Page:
(C), (E) and (G) of FIG. 4 show the movement of the cams 22, 23 and 24, respectively. Since the structure shown has three cylinders and each cam has two crests, as the camshaft 21 rotates once, fuel is delivered six times, corresponding to the number of the cylinders. The dot-and-dash line I indicates the instant at which delivery of fuel is started, i.e., the feed hole 37 is fully covered by the side wall of the plunger 31. The dot-and-dash line II indicates the instant at which the spill groove 52 comes into registry with the feed hole 37 to stop further pressurization of fuel.

The pump 20 shown in FIG. 3 pressurizes fuel high and delivers pressurized fuel into the common rail 4 during the interval between the instants I and II corresponding to the delivery stroke under the condition that valves 46, 47 and 48 are kept closed. However, the amount of delivery is controlled by the spill solenoid valve 46 mounted separately so as to shorten the delivery stroke in effect. Of course, the instant II at which fuel spills through spill grooves 52, 53 and 54 must be so determined that the maximum delivery amount required by the system can be sufficiently treated.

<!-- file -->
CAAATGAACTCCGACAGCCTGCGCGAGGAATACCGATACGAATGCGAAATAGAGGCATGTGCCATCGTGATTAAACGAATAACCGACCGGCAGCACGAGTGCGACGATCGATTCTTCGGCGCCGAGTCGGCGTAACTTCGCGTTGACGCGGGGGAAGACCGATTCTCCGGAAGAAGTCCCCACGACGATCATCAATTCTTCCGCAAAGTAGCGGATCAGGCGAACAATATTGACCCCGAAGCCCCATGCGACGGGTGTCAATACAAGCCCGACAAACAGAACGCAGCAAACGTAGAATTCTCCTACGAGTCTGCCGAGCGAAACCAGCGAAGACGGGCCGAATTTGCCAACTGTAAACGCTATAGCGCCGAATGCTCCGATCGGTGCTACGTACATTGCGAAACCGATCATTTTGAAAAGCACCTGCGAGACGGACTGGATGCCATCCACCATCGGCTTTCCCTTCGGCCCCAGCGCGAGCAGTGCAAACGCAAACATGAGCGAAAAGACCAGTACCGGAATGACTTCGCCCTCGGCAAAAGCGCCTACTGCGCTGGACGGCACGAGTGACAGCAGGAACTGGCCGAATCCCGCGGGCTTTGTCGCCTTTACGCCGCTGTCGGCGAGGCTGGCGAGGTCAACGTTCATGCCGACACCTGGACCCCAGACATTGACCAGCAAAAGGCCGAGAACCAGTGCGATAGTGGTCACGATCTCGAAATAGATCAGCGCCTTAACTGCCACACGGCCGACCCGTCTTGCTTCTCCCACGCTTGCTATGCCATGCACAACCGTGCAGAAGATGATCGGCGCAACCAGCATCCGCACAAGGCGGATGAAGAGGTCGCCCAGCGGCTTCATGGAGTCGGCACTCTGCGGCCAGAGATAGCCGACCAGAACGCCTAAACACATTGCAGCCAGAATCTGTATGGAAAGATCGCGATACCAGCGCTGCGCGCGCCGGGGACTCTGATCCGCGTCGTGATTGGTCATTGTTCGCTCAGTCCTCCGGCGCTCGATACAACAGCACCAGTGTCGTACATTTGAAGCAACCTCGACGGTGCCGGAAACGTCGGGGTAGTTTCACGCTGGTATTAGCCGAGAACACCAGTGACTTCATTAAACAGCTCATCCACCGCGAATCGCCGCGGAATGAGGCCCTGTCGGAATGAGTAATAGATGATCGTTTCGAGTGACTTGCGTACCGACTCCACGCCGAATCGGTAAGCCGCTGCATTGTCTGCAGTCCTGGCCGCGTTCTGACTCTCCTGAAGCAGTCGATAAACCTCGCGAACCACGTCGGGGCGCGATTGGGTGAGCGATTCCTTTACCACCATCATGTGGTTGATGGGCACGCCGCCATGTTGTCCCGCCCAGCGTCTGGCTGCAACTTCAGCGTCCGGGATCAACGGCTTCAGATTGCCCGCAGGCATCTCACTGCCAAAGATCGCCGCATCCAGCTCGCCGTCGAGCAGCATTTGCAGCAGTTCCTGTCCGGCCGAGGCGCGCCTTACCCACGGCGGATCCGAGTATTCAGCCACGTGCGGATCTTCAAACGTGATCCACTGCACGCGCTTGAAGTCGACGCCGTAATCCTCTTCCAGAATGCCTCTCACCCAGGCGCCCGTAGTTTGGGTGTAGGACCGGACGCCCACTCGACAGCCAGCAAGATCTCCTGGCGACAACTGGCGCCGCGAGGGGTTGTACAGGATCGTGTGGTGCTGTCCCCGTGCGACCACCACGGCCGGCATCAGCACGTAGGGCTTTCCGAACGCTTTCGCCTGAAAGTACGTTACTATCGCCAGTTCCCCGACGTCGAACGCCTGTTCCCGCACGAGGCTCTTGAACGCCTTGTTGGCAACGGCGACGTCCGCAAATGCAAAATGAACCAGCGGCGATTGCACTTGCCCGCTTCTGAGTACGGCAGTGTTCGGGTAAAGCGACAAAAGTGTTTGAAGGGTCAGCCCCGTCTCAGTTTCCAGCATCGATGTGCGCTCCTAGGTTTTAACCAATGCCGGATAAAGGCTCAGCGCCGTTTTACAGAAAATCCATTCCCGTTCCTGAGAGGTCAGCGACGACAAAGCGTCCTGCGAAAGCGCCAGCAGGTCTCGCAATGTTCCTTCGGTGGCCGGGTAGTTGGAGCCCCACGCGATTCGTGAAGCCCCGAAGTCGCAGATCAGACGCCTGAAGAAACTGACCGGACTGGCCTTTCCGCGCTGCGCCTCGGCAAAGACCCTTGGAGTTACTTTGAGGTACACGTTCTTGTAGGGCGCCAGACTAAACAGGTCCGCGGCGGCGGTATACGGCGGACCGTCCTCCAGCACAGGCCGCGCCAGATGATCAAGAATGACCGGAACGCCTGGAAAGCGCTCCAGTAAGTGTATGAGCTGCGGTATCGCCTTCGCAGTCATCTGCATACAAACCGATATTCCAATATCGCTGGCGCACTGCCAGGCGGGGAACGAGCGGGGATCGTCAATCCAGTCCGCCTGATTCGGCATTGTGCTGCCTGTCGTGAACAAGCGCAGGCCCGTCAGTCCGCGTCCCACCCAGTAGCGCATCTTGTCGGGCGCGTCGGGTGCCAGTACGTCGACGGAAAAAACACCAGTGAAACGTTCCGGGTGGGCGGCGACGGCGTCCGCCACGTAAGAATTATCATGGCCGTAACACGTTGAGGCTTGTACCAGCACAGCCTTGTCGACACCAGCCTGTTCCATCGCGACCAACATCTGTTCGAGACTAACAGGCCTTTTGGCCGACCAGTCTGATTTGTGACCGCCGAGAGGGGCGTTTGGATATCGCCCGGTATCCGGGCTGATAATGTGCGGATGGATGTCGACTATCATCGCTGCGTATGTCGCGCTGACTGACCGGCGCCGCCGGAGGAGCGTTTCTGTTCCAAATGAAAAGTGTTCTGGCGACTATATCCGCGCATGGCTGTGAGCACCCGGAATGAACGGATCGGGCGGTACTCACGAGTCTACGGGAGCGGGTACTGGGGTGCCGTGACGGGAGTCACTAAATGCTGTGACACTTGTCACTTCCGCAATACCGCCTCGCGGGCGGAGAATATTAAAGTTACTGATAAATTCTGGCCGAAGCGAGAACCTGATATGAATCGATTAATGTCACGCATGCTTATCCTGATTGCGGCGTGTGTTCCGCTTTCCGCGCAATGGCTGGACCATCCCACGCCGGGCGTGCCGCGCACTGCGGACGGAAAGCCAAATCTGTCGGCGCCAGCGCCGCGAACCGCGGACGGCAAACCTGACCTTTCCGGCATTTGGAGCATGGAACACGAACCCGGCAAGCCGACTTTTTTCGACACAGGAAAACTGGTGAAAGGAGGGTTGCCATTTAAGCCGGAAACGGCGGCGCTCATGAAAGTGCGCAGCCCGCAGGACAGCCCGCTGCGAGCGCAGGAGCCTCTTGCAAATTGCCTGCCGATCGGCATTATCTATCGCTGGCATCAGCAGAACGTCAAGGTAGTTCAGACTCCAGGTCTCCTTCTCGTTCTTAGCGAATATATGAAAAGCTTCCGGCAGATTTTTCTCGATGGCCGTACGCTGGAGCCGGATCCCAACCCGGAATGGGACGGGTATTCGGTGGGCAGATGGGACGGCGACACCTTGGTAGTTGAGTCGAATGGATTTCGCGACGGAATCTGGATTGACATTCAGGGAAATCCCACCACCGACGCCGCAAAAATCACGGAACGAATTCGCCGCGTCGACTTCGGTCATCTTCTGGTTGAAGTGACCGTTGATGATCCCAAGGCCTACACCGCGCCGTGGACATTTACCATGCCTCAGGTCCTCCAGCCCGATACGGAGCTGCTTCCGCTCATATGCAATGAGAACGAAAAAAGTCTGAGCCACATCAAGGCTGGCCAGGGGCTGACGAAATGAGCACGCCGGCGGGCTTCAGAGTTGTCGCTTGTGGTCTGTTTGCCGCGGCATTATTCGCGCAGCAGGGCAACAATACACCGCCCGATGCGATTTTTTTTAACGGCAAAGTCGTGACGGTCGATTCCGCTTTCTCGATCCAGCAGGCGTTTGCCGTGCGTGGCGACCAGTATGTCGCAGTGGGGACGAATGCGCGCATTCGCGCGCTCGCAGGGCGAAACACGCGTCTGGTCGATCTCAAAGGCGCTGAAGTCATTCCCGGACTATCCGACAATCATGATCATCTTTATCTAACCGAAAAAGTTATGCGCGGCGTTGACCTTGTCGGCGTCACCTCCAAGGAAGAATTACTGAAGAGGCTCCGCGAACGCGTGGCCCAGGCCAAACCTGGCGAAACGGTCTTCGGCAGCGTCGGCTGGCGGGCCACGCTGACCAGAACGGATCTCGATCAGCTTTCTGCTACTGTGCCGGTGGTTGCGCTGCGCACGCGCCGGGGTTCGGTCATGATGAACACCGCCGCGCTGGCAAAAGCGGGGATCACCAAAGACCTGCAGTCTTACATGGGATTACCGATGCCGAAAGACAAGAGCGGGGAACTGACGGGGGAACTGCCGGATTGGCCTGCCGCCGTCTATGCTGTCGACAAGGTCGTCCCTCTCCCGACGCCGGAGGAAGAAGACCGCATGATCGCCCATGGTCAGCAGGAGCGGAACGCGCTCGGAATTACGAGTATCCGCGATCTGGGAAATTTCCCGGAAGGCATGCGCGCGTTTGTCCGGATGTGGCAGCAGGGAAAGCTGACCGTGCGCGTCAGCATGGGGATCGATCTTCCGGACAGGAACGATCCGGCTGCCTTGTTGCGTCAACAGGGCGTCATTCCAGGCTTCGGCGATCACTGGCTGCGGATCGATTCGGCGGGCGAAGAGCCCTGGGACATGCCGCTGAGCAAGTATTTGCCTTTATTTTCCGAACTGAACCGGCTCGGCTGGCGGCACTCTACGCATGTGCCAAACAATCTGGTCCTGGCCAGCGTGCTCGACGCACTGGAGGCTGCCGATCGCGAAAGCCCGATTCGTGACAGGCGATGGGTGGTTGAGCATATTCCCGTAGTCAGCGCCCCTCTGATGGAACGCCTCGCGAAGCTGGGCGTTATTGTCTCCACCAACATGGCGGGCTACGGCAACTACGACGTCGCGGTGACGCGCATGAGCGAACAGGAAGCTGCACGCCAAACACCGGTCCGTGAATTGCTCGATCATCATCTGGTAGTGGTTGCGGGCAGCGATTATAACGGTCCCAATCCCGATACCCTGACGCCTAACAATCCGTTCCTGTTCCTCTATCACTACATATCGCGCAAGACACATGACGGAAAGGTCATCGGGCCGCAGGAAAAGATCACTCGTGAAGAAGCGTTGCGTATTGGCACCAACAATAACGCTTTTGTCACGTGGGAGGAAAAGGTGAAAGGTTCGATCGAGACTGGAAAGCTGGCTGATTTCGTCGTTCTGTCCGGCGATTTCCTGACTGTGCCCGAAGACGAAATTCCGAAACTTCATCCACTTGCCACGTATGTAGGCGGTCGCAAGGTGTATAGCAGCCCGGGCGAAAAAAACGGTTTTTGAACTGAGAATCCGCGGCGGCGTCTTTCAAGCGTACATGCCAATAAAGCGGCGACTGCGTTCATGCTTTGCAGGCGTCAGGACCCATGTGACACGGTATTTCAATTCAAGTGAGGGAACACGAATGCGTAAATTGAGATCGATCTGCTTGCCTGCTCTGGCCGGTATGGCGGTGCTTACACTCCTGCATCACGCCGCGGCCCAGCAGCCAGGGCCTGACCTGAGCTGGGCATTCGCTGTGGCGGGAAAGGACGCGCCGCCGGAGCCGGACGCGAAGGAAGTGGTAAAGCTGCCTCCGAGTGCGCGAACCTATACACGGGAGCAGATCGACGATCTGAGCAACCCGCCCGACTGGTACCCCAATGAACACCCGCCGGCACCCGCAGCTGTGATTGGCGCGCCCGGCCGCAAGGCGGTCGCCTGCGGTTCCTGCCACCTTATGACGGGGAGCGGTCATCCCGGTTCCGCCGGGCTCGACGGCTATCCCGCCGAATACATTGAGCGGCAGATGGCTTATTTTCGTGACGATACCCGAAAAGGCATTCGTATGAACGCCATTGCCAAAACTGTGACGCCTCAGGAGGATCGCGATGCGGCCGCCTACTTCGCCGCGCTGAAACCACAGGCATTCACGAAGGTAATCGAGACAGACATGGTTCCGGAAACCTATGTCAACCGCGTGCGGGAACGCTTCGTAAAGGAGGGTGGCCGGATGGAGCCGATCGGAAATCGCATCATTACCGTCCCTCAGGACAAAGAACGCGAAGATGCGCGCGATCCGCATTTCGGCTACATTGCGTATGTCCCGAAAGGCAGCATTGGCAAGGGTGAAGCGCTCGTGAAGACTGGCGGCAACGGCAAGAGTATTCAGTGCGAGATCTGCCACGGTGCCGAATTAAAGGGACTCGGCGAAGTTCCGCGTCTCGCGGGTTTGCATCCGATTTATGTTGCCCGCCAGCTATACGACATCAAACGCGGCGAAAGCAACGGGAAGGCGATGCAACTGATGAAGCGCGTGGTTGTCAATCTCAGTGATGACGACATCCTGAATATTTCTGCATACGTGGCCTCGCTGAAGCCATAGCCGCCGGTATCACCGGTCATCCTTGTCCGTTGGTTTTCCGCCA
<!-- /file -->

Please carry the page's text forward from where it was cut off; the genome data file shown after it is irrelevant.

(D), (F) and (H) of FIG. 4 show control signals supplied to the solenoid valves 46, 47 and 48, respectively, shown in FIG. 3. In the present example, the control unit 11 energizes the solenoid valve 46, 47 and 48 for the cylinder which next enters into delivery stroke, to close the spill passages 58, 59 and 60 in synchronism with the corresponding signal indicating the angular position of the cam. After a time T corresponding to the amount of delivery required by the system elapses, the valve is deenergized to open it. Therefore, the effective delivery stroke of the pump 20 starts at the instant I and ends at an instant at which fuel spills from the spill passage through the spill solenoid valve prior to the instant II. Thus, fuel indicated by the hatched lines in FIG. 4 is delivered into the common rail 4. The time T can be increased or decreased according to the detected load, engine speed, and actual fuel pressure. Hence, the amount of fuel delivery of the pump 20 supplied into the common rail 4 can be controlled. A control signal to the injection valve 2 for the first cylinder is shown in (I) of FIG. 4.